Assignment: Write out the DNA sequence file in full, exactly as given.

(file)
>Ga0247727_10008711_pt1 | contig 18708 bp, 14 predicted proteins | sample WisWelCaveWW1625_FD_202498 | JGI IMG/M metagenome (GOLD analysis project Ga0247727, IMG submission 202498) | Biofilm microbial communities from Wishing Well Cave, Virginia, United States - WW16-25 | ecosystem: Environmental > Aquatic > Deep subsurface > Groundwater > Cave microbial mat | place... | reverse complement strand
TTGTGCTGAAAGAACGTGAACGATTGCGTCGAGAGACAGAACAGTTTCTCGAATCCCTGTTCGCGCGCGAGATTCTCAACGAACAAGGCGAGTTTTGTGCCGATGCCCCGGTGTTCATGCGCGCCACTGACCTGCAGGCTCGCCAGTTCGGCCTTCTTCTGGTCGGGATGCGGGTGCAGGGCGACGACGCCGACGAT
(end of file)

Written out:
>Ga0247727_10008711_pt1 | contig 18708 bp, 14 predicted proteins | sample WisWelCaveWW1625_FD_202498 | JGI IMG/M metagenome (GOLD analysis project Ga0247727, IMG submission 202498) | Biofilm microbial communities from Wishing Well Cave, Virginia, United States - WW16-25 | ecosystem: Environmental > Aquatic > Deep subsurface > Groundwater > Cave microbial mat | place... | reverse complement strand
TTGTGCTGAAAGAACGTGAACGATTGCGTCGAGAGACAGAACAGTTTCTCGAATCCCTGTTCGCGCGCGAGATTCTCAACGAACAAGGCGAGTTTTGTGCCGATGCCCCGGTGTTCATGCGCGCCACTGACCTGCAGGCTCGCCAGTTCGGCCTTCTTCTGGTCGGGATGCGGGTGCAGGGCGACGACGCCGACGAT